A Judge’s Ruling on Female Genital Mutilation

Charges related to female genital mutilation were dismissed last week against Detroit doctor Jumana Nagarwala, who has a history of performing such “surgeries.”  Federal District Judge Bernard Friedman, of the Eastern District of Michigan, ruled that Congress had overstepped its authority in passing a law banning this FGM.

Sadly, the judge was right.  That law, passed in 1996, was done under our Constitution’s Commerce Clause, which authorizes Congress to regulate interstate commerce (along with trade with foreign nations and with the Indian Tribes).

However, Friedman wrote,

That clause permits Congress to regulate activity that is commercial or economic in nature and that substantially affects interstate commerce either directly or as part of an interstate market that has such an effect. … There is nothing commercial or economic about FGM.  As despicable as this practice may be, it is essentially a criminal assault…. Nor has the government shown that FGM itself has any effect on interstate commerce or that a market exists for FGM beyond the mothers of the nine victims alleged….  There is, in short, no rational basis to conclude that FGM has any effect, to say nothing of a substantial effect, on interstate commerce.

The law as passed is plainly unconstitutional.  But why not allow the law to stand, anyway, given its attempt to bar [a]s despicable [a] practice as FGM?  Because, as Chief Justice William Howard Taft wrote 100 years ago in the Child Labor Tax Case,

The good sought in unconstitutional legislation is an insidious feature because it leads citizens and legislators of good purpose to promote it without thought of the serious breach it will make in the ark of our covenant or the harm which will come from breaking down recognized standards.

As Friedman noted, seemingly in consistence with Taft, in his 21st century opinion,

As laudable as the prohibition of a particular type of abuse of girls may be…federalism concerns deprive Congress of the power to enact this statute.


FGM is “local criminal activity” which, in keeping with longstanding tradition and our federal system of government, is for the states to regulate, not Congress.

Here, though, Friedman has understated the case.  This is a Federal concern, and it is within the scope of Congressional authority to address FGM.

Congress must repass this law—though why it chose the Commerce Clause as the underpinning is beyond me—and it must address Friedman’s Federalism concerns.  One obvious path is that the protection of all Americans collectively and the liberties of each American individually are the role of the Federal government; some protections cannot be left to the individual States to effect—or to choose not to effect.  This is why free speech and religion, the right to keep and bear arms, protections against excessive searches—indeed, the entirety of our Bill of Rights—are Federal concerns, with only the means of implementing them left to the States.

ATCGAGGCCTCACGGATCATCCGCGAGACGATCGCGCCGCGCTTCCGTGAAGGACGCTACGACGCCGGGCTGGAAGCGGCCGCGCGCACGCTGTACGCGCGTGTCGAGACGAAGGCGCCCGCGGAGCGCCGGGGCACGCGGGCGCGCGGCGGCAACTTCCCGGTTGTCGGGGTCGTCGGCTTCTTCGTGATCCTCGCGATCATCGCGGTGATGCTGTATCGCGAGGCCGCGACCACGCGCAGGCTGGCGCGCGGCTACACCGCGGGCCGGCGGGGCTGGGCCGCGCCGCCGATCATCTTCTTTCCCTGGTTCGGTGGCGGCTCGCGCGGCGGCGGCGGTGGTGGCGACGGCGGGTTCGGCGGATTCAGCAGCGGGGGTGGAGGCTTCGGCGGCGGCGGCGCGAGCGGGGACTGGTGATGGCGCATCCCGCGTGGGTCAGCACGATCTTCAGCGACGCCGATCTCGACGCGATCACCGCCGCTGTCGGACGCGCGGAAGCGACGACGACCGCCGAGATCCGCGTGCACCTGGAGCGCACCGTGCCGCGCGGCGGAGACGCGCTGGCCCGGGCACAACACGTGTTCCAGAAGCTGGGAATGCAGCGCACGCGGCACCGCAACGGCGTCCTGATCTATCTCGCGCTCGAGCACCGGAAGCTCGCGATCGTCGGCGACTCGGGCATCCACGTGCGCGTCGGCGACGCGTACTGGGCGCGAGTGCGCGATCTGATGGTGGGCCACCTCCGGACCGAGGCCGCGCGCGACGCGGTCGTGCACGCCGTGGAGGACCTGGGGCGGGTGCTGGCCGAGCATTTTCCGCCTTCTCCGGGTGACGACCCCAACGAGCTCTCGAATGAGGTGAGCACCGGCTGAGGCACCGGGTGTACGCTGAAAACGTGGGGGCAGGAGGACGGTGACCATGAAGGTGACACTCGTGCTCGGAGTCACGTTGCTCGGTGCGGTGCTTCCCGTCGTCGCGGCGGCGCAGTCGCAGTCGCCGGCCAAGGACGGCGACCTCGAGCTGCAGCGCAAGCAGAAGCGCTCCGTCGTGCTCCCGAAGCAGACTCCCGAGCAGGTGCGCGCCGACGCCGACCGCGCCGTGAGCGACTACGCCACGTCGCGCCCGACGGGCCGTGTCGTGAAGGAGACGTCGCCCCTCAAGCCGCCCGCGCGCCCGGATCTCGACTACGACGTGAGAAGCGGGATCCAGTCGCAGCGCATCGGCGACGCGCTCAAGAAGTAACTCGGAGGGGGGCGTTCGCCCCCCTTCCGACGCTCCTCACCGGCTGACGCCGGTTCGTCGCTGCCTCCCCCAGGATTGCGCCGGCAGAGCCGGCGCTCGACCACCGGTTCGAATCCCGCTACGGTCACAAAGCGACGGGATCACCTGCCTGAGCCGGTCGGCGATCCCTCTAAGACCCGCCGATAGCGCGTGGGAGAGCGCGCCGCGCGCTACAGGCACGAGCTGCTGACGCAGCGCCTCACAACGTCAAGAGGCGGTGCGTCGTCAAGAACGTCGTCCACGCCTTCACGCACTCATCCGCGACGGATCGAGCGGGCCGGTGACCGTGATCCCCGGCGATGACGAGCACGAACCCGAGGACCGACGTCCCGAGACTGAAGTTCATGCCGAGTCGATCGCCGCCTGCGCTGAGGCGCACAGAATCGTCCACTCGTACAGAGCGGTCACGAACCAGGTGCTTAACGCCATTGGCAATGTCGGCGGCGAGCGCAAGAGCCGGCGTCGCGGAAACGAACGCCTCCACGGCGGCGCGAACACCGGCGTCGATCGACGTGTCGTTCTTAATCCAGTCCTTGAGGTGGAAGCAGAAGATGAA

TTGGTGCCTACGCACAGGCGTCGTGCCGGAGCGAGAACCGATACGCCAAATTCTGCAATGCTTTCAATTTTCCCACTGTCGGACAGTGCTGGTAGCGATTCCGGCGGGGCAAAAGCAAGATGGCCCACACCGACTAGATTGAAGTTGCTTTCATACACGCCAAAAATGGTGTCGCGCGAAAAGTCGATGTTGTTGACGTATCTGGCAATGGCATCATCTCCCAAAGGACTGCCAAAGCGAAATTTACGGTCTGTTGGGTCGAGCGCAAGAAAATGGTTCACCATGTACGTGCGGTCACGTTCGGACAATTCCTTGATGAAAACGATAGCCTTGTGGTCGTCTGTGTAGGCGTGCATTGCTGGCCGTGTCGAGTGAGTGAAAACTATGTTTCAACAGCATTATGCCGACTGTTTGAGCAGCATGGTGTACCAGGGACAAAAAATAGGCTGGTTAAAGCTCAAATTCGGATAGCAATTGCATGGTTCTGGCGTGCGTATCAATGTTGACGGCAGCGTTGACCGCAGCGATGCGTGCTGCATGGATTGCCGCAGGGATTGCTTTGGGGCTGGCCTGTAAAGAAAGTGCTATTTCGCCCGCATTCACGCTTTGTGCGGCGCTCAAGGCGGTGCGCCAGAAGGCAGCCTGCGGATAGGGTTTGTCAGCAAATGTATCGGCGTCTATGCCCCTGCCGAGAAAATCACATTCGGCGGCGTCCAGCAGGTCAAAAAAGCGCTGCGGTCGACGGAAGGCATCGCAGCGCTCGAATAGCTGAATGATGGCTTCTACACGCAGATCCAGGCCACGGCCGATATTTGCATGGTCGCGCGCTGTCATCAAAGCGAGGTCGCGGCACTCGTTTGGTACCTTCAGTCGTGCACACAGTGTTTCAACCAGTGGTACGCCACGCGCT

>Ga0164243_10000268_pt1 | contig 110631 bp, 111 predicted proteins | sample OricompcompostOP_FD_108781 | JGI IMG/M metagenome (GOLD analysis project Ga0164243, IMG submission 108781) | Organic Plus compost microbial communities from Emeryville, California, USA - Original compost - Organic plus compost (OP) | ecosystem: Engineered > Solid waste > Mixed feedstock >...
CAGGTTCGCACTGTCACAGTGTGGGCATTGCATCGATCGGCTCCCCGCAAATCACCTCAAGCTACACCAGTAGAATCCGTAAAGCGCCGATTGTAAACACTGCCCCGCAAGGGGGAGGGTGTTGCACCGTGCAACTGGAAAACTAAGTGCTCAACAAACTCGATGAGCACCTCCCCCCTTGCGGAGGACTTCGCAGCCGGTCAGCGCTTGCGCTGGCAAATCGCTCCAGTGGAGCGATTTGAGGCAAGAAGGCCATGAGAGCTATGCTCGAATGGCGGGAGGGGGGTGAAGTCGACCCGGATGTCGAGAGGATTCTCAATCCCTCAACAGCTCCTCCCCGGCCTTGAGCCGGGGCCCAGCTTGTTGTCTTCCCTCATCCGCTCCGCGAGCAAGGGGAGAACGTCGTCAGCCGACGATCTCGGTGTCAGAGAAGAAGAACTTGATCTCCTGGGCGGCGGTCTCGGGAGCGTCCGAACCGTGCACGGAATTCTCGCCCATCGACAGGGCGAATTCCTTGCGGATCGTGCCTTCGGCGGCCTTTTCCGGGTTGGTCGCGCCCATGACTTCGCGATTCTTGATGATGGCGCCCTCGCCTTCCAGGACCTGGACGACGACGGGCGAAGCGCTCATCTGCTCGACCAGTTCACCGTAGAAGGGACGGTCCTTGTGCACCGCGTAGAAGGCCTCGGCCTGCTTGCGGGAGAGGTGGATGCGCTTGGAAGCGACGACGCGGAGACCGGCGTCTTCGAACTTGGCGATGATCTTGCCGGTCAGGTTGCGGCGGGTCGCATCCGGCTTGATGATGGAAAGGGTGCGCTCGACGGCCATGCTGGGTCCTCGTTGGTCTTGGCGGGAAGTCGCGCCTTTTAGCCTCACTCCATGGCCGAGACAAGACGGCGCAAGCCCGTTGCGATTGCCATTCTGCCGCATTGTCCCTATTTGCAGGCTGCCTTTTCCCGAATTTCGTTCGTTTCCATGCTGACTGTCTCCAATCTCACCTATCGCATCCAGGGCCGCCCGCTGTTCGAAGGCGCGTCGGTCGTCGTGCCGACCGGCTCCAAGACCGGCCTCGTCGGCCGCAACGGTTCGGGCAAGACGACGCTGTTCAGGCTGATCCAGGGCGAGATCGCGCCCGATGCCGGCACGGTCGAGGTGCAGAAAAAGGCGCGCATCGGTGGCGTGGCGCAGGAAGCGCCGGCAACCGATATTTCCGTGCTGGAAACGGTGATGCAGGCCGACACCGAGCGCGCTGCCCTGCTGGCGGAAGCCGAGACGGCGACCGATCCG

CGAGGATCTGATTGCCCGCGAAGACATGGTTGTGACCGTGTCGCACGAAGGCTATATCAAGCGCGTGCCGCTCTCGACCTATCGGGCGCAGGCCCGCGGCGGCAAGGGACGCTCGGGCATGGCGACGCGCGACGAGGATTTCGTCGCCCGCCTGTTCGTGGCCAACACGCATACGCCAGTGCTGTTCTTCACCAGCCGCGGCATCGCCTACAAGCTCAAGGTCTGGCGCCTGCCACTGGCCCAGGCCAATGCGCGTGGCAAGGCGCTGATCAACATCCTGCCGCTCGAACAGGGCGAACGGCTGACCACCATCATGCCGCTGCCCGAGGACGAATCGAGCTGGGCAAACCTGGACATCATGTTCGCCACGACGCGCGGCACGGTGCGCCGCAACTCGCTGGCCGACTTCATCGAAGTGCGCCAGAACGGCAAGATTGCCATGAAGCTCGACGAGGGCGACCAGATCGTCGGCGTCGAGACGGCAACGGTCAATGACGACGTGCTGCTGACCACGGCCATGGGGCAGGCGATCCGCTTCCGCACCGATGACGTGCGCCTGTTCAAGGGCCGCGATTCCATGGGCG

Certainly, there needs to be a limit on what is considered a Federal crime (or civil prohibition or requirement)—even murder is a State crime and not a Federal one, as it should be.

But surely our inalienable right to the pursuit of Happiness, which John Adams explained so eloquently carries within it the rights of personal property and of personal security, is a Federal concern, not a matter to be left, federalistically, to the States.  That property right necessarily includes the property every individual has in his own person, and that security right necessarily includes the safety of that property in person (and more generally, the safety of the person himself), especially.  This was acknowledged overtly when we fought—and won—a civil war over slavery.

It must be the case, too, that that property and that security must include control over what is done with any part of an individual’s body and who permits the doing or refuses it, and FGM can and must be as protected against as the evil of enslaving the whole of an individual’s body or mind.

Accordingly, Congress must repass this law, or something very like it, but it ought to be passed under 5th Amendment’s due process clause

nor shall any person…be deprived of life, liberty, or property, without due process of law

and under the 14th Amendment’s due process clause

…nor shall any State deprive any person of life, liberty, or property, without due process of law

And that due process plainly allows a Congressional bar against clitorectomy/female genital mutilation.

That won’t put Nagarwala back on the hook for her past practices of mutilation—criminal laws that are retroactive are anathema to liberty—but it will allow for criminal prosecution and jailing of future such butcheries.


Friedman’s ruling can be read here.

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